Rising Regulatory Burdens, Declining Health Outcomes
Tweaks do not turn bad regulatory proposals into good ones. Yet, with only minor modifications, Congress is once again considering the CREATES Act (Creating and Restoring Equal Access to Equivalent Samples Act of 2017), and its close cousin, the FAST Act (Fair Access for Safe and Timely Generics Act of 2017).
Regulatory analyses quickly become detailed, and, frankly, quite boring. However, as the size and scope of the regulatory burden continues to grow, so does the negative impact on our economic well-being.
In a comprehensive study that examined the economic impact from federal regulations, the Mercatus Center estimated that, as of 2012, Americans were poorer by $13,000 per person due to the lost potential income that the growing regulatory burden has caused. These estimates imply that the income for a household of four could have been double what it is today if not for overly burdensome federal regulations.
What is true for the entire economy, is also true for the health care sector. The health care sector suffers from burdensome regulatory burdens, excessive litigation costs, and innovation-inhibiting incentives. Improving the health care sector’s outcomes require reforms that streamline the regulatory burden, reduce litigation costs, and increase the incentives for innovation.
If implemented, the CREATES Act will do just the opposite. To understand why, some background on the minutiae of pharmaceutical regulations is necessary.
The risks associated with pharmaceuticals vary. For some drugs, the risks of side effects are high necessitating special requirements. For some of these medications, the requirements are relatively simple; for instance, additional labeling instructions. For others, the requirements are more involved; such as, requiring specific training for health professionals when dispensing the drug, requiring the drug to be dispensed in the hospital, and/or requiring monitoring of patients who are using the drug.
The CREATES and FAST Acts impact these drugs with the most comprehensive safety requirements. These requirements are also known as “risk evaluation and mitigation strategies” (REMS); and may be subject to restrictions called “elements to assure safe use” (ETASU).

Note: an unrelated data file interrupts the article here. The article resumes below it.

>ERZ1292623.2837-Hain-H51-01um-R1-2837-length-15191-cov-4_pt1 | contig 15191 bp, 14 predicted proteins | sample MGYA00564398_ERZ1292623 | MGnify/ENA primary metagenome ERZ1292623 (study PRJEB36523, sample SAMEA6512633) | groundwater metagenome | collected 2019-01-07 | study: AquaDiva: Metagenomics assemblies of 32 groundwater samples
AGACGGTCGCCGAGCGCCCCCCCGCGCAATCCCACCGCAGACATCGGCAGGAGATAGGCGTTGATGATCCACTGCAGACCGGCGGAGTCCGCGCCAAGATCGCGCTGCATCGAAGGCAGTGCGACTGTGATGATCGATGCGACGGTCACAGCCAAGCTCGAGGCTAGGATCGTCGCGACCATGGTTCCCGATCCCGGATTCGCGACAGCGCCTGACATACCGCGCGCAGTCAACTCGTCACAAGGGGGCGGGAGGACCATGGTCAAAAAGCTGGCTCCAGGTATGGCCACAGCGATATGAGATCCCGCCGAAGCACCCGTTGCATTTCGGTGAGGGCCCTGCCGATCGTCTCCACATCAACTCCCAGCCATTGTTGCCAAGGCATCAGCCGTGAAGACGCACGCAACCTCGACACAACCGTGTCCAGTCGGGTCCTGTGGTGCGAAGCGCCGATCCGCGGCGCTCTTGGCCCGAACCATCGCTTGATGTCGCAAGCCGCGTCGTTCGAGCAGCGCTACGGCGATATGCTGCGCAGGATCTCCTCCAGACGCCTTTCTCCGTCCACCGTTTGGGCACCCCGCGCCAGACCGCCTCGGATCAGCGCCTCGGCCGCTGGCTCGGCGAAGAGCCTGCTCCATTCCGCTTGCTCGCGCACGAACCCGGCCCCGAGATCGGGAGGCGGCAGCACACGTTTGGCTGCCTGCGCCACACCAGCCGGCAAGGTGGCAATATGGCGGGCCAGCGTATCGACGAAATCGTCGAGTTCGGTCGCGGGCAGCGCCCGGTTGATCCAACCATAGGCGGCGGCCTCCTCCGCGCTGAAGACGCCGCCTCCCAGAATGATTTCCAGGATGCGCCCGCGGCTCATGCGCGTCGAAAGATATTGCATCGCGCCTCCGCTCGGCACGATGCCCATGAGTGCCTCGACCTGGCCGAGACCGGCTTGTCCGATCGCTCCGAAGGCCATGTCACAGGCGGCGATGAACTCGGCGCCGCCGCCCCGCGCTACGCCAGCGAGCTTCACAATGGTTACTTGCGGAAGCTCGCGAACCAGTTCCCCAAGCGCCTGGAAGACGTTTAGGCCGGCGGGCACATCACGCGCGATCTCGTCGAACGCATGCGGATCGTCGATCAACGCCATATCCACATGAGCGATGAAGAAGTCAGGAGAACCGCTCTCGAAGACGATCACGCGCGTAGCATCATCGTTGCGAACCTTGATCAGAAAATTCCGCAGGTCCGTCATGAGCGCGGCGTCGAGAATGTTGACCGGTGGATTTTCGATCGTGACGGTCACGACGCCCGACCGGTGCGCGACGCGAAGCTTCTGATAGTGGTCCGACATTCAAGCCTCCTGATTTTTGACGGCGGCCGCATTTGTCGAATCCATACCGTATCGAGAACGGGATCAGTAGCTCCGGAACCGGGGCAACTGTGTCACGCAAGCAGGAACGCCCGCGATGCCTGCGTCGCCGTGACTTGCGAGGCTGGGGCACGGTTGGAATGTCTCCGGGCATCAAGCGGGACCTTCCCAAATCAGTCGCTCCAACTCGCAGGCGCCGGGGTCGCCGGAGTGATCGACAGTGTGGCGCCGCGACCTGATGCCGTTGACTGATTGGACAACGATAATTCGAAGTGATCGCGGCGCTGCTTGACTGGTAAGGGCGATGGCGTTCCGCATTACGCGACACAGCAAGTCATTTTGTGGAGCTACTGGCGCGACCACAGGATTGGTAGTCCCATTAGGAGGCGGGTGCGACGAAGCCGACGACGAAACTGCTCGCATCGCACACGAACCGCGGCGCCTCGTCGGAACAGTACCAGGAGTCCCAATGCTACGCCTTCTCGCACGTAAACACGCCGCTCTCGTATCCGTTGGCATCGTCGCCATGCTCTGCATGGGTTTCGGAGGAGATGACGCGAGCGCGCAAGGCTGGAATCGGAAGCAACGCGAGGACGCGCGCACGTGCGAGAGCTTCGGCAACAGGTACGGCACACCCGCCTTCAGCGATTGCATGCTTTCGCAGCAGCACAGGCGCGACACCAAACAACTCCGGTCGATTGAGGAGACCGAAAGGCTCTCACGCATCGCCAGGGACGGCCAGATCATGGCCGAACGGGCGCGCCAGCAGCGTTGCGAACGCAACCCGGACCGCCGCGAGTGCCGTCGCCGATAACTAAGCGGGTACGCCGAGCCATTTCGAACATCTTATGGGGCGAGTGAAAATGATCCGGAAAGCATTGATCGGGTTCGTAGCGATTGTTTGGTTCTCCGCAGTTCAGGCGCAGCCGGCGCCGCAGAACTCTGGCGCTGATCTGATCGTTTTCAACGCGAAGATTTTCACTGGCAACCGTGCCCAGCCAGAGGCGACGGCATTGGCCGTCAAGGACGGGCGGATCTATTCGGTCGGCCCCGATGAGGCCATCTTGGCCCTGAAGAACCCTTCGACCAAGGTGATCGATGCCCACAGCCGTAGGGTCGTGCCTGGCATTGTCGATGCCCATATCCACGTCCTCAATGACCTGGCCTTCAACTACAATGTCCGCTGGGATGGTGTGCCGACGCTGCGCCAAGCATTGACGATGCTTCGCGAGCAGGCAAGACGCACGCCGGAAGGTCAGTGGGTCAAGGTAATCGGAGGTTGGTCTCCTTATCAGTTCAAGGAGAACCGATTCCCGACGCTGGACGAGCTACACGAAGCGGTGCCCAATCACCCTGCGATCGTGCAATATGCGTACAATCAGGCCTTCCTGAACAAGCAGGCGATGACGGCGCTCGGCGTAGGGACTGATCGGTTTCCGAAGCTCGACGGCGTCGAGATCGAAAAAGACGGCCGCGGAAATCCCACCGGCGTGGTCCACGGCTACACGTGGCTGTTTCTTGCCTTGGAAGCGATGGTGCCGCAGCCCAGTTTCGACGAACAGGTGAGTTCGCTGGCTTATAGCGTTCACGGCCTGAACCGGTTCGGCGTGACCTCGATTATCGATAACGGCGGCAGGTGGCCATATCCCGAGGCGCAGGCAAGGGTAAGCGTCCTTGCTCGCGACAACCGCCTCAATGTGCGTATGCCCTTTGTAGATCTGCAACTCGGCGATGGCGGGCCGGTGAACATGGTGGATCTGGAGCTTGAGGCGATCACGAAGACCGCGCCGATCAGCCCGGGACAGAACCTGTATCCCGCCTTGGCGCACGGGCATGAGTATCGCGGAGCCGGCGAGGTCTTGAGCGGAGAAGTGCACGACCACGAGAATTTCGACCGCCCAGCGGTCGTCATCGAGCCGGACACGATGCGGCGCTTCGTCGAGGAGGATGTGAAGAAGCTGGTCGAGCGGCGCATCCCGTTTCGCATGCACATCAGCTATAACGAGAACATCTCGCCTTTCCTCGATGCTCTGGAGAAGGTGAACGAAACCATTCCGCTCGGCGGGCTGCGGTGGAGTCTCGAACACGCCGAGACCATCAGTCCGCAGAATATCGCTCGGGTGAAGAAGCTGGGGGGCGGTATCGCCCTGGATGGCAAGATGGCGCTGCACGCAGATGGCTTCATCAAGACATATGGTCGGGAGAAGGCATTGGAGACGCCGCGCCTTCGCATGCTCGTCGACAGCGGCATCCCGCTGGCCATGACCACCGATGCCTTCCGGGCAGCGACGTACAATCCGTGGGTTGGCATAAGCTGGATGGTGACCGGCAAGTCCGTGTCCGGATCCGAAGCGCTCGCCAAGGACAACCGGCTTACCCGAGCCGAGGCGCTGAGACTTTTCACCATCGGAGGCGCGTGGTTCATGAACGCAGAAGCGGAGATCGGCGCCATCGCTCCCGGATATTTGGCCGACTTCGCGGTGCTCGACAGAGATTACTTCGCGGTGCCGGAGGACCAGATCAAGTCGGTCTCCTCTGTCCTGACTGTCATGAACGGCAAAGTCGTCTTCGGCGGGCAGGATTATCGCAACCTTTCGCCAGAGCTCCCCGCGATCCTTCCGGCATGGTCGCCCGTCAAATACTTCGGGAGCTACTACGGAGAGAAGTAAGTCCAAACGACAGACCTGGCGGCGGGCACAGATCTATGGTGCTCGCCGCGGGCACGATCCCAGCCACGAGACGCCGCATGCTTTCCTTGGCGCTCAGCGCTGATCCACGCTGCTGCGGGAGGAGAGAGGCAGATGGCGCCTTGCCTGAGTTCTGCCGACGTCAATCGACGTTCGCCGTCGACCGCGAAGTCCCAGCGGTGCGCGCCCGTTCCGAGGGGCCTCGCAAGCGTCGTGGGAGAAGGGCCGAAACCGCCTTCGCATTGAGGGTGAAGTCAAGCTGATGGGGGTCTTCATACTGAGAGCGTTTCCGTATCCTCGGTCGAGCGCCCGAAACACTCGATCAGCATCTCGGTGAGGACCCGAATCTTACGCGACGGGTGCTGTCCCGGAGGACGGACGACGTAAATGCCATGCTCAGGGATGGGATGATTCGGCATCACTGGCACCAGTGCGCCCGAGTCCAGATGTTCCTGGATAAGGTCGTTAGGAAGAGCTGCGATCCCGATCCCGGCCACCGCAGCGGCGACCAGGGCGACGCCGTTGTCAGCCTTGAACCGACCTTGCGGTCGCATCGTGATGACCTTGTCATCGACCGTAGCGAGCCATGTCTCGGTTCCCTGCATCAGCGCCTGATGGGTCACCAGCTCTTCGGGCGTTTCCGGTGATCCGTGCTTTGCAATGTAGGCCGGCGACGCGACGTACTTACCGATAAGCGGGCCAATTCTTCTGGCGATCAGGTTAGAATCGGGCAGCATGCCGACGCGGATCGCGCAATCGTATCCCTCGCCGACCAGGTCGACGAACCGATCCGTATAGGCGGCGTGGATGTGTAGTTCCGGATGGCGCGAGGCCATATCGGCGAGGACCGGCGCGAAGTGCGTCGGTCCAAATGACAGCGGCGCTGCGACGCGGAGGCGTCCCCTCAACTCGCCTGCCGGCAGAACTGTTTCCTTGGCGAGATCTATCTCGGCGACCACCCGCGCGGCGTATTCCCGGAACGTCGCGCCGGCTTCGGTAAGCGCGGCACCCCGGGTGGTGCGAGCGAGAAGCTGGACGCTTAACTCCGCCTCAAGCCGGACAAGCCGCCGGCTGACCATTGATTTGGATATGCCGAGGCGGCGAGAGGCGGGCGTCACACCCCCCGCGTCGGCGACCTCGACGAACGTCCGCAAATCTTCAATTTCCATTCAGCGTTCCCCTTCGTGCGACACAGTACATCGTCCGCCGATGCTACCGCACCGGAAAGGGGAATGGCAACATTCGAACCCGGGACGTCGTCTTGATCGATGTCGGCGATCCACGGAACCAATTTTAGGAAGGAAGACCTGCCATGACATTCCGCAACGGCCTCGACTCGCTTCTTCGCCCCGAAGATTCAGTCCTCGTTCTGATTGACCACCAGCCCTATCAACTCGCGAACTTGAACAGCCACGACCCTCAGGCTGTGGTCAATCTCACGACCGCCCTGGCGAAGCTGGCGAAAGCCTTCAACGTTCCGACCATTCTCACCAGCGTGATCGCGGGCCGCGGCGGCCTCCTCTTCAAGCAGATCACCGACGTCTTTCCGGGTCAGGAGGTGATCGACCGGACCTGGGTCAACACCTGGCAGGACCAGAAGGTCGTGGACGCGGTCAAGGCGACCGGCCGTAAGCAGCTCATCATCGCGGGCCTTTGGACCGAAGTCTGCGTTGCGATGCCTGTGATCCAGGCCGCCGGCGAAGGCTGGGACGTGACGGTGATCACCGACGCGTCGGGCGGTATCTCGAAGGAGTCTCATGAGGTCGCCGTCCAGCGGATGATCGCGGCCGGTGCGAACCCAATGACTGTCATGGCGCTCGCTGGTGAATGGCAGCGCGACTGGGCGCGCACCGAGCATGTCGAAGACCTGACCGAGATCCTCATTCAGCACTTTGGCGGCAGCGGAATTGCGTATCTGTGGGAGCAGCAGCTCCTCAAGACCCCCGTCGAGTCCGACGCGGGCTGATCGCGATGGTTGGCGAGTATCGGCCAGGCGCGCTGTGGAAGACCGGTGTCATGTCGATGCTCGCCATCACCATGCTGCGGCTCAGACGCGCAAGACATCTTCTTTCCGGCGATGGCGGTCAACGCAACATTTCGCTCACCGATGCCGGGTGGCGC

The REMS frameworks are developed by the FDA working with the branded manufacturers. They are designed to balance out the higher risks associated with these medicines with the value they provide patients with life threatening illnesses.
The drugs that are subject to the REMS standards (and the REMS with ETASU standards) are subject to rigorous processes to safeguard patients against severe, or even fatal, consequences. Existing regulations also contain processes that enable generic manufacturers to purchase the necessary samples of REMS drugs so that generic companies can test their products and introduce a generic competitor to the branded drug once its patent has expired.
Despite these provisions, generic manufacturers raise objections, alleging that branded manufacturers use the REMS and REMS with ETASU requirements to avoid selling samples to generic manufacturers. The CREATES and FAST Acts attempt to turn these objections into legislative action.
These Acts are cures looking for ills, however. Worse, these Acts create new problems that far outweigh the benefit these bills are supposed to create.
Both Acts empower more litigation by requiring brand named pharmaceutical companies to conclude what can be a very complicated negotiation process, and turn over the required samples to generic manufacturers, within 31 days after the initial request was made, or be subject to costly lawsuits.
Due to the lawsuit threat, generic manufacturers would no longer need to negotiate with the branded manufacturers in good faith – they could simply let the threat of a lawsuit do the negotiating for them.
This ticking clock problem jeopardizes patient safety by increasing the likelihood that the people administering these potent drugs may lack the appropriate training and knowledge to do so safely. Patient welfare could also be impacted by forcing branded manufacturers to divert drugs in short supply from patients to generic manufacturers, thereby exacerbating any potential shortage problems.
Branded manufacturers could also face increased litigation risk caused by the actions of third parties who may be hired by the generic manufacturer. These increased litigation risks raise the overall costs on branded manufacturers, and diminish the incentives to further innovate.
The CREATES and FAST Acts represent the wrong type of regulatory reforms. Instead of expanding regulations and incenting greater litigation, effective health care reforms need to incent innovation in the practice of medicine and increase patients control over their own personal health care decisions.
The CREATES and FAST Acts are distractions from these beneficial health care reforms. By clogging up the Congressional calendar, they make it more difficult to consider beneficial health care reforms that would effectively improve overall patient well-being. And, perhaps, these lost reform opportunities are the costliest aspects of all.